Vaccine Deployment Minister Nadhim Zahawi has said that the Government will seek to persuade people to opt for a Covid-19 vaccine, rather than forcing anyone to do so.
Speaking to BBC Radio 4’s Today programme, Zahawi said: “I think, as the Prime Minister has said, we’re not the sort of country that forces people to take vaccines. We want to do this by persuasion.”
The comments from Zahawi come after Pimlico Plumbers founder Charlie Mullins told City A.M that he planned to roll out a “no jab, no job” policy.
He said: “No vaccine, no job… When we go off to Africa and Caribbean countries, we have to have a jab for malaria - we don’t think about it, we just do it. So why would we accept something within our country that’s going to kill us when we can have a vaccine to stop it?”
Mullins continued: “We’re going to change their contracts to say - whatever the wording might be - that you’re required to have a vaccine. It’s going to be standard.”
Additionally, anyone applying for a job at Pimlico Plumbers would have to show proof of vaccination.
After Mullins’ comments were reported on, a blog post on the Pimlico Plumbers website stated that “existing members of staff will not be forced to do anything they do not want to, although for safety reasons we would recommend and encourage them to be vaccinated”.
However, having the vaccine will be made a condition of employment for all people who are able to have the vaccine safely.
Can an employer force you to have the vaccine?
Philip Landau, lawyer at specialist employment law firm Landau Law, says: “This is a tricky situation for employers, whose instinct is to consider how best to keep all its employees and customers safe.
“Indeed, this is in line with their general duty of care. However, employers need to balance this against the requirement to act reasonably towards their staff after taking into account legal considerations, not to mention, respecting their wishes and civil liberties.”
Landau explains that, as a matter of law, employers do not have a right to force existing employees to have a Covid-19 vaccine without their consent.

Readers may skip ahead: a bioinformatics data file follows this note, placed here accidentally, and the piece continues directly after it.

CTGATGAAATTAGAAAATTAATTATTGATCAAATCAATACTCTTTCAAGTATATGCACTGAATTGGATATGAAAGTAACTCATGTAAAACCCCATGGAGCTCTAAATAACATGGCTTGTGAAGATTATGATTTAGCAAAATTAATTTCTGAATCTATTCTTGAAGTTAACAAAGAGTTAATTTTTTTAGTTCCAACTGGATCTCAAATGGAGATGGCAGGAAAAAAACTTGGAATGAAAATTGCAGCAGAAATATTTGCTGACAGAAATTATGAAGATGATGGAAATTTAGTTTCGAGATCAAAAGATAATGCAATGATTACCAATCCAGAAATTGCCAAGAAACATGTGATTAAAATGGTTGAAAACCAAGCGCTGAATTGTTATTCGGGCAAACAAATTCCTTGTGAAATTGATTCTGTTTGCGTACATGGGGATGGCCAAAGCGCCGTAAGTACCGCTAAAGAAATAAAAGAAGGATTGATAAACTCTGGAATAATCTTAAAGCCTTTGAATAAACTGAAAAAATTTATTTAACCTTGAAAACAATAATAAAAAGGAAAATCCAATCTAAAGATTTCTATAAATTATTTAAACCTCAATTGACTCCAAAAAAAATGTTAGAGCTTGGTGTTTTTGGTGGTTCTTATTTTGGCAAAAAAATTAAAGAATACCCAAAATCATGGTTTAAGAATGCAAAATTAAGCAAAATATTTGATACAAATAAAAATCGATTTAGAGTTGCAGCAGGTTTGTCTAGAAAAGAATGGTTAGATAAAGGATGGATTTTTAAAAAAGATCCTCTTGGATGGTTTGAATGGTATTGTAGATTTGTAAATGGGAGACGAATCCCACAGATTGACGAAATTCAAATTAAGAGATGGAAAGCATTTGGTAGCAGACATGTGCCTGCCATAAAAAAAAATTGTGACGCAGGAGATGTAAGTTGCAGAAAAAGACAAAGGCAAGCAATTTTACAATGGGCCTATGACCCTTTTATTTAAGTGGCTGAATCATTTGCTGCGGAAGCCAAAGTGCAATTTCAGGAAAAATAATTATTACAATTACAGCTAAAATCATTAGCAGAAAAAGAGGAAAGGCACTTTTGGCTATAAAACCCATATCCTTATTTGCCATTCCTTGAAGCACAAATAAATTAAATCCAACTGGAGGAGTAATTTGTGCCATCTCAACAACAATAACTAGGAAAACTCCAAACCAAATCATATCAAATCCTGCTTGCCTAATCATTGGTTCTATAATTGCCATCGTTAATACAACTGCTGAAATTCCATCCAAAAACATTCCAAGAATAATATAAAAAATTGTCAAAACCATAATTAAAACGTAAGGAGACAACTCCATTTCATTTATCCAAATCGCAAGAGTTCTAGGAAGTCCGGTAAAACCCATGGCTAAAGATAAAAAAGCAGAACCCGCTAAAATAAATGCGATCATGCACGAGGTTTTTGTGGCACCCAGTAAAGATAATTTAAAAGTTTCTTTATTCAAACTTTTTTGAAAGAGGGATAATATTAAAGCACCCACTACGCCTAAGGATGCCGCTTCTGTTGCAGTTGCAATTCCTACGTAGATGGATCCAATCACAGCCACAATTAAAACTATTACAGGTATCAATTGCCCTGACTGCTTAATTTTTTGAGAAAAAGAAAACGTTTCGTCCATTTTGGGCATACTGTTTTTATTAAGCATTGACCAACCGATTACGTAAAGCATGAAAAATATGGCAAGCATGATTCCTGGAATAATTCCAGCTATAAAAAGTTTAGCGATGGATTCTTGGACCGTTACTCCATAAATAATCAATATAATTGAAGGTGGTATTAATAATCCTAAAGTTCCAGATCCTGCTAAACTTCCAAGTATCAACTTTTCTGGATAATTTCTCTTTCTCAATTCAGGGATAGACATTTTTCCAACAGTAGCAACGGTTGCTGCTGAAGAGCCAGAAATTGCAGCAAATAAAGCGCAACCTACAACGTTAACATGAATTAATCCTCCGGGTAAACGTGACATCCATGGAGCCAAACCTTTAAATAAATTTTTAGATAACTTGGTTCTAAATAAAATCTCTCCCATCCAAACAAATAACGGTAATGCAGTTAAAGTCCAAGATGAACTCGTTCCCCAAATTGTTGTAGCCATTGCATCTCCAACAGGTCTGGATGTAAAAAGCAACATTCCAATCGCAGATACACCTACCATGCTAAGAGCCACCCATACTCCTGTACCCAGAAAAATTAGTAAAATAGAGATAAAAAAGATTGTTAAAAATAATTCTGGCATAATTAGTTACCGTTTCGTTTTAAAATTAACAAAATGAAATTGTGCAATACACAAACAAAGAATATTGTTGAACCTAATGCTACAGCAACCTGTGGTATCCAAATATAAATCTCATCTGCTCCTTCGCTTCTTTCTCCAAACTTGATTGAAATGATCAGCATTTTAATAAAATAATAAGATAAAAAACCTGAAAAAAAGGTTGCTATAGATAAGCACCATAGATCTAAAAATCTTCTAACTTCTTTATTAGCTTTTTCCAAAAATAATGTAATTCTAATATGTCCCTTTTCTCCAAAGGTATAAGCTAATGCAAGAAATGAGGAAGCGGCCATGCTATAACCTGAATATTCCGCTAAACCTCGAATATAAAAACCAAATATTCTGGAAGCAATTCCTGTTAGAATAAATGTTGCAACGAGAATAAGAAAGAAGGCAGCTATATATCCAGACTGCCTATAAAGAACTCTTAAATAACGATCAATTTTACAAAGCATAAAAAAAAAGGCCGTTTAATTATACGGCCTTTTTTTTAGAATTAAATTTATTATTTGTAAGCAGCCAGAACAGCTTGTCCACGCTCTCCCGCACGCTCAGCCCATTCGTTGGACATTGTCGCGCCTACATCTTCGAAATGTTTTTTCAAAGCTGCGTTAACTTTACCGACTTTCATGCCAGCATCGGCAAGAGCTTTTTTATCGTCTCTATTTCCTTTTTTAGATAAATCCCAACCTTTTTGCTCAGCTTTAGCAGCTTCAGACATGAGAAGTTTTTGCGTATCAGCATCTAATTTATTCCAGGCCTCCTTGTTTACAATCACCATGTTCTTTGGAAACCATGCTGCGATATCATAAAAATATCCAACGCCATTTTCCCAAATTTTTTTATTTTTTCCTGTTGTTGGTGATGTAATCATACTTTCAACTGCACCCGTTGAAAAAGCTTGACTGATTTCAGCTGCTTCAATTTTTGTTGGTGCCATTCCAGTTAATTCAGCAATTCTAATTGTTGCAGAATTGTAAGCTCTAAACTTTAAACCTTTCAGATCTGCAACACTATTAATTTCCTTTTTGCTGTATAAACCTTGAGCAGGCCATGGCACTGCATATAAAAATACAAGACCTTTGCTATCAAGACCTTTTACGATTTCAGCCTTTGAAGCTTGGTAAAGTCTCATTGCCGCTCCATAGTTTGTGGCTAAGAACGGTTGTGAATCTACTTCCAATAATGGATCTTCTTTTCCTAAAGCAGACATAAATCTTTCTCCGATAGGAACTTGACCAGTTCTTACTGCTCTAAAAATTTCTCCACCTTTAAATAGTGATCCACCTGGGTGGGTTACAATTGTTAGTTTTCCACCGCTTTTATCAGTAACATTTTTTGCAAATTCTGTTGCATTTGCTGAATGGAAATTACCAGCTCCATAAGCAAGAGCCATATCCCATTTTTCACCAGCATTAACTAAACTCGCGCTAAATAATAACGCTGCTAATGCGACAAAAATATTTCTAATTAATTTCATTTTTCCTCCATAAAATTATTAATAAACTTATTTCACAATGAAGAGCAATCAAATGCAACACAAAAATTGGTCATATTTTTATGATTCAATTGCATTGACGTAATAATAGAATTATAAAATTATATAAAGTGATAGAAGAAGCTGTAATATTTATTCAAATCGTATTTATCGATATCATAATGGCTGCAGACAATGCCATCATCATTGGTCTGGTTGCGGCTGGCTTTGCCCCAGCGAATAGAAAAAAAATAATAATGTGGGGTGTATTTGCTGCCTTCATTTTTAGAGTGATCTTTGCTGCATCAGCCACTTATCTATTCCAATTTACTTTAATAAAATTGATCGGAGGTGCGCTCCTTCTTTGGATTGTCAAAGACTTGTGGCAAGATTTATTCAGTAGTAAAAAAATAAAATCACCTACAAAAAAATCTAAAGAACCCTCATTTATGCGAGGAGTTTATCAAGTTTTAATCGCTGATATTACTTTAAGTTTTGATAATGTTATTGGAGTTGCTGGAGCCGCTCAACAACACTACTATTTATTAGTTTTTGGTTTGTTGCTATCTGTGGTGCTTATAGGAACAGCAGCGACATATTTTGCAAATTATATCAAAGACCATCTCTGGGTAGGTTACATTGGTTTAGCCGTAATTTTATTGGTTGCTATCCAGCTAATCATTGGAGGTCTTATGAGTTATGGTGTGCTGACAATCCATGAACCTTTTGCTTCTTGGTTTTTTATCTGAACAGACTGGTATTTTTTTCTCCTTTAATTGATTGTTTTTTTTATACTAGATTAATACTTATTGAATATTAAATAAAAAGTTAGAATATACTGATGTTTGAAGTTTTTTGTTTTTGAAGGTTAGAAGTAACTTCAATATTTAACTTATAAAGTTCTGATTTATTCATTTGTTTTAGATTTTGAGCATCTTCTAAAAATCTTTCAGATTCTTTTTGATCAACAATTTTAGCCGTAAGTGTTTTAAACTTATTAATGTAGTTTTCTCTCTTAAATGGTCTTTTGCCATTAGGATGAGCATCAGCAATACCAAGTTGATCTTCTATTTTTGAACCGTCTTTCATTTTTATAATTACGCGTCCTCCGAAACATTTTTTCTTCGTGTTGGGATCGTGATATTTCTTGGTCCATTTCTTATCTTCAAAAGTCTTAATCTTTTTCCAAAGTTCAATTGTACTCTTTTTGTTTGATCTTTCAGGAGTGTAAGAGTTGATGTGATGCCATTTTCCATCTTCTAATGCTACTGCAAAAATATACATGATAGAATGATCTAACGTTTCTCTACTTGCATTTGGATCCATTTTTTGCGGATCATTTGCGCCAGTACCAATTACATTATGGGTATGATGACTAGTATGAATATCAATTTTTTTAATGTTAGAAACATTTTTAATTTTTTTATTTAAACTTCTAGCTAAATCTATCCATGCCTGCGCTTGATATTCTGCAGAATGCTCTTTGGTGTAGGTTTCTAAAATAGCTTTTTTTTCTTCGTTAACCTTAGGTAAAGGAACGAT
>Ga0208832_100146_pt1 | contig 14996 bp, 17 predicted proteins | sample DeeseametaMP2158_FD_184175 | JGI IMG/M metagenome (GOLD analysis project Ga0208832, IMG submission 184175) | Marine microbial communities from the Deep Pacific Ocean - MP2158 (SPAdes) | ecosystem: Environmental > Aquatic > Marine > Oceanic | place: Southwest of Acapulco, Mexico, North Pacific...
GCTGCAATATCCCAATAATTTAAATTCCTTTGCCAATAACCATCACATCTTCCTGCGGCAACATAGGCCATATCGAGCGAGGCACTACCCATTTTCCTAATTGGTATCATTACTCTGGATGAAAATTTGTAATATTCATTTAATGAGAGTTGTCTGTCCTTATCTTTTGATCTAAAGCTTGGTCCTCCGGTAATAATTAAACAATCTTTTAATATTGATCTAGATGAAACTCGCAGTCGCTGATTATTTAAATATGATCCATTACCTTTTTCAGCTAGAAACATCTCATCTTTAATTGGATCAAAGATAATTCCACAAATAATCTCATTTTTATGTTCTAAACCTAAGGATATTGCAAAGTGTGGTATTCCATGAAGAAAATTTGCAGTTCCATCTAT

“Even the UK government doesn’t have this right, so it can’t be the case that employers could easily enforce or justify such a policy,” he says.
“If [an employer] tried to do so against the wishes of employees, which in turn, undermined their trust and confidence with that employer, then a claim can be made to the employment tribunal if an individual felt they had no option but to resign from their employment.
“This is known as constructive dismissal, and you would need two years minimum service to make such a claim.”
The employment specialist also explains that, if an employer went ahead with dismissing an employee for refusing to take the vaccine, then a claim for unfair dismissal could be made - but once again, a minimum of two years’ service would be required.
Landau continues: “There could also be a separate claim for discrimination if somebody was, for example, justified in refusing the vaccination on religious grounds (many vaccines have gelatine as part of their components, which is derived from pigs).
“Furthermore, if someone refused the jab because they were pregnant or had health issues, this could also give rise to a discrimination claim, and there is no qualifying period of service necessary to bring such a claim.”
Additionally, if an employer doesn’t compel employees to get the vaccine, but tells its employees that they cannot return to the office until they have had the jab, then, again, employers will still face the same risks previously outlined.
Landau says: “For new staff, it would be easier for employers to incorporate a condition into the contract terms that a vaccination has already been given, although the rules relating to discrimination would still apply - even at interview stage.”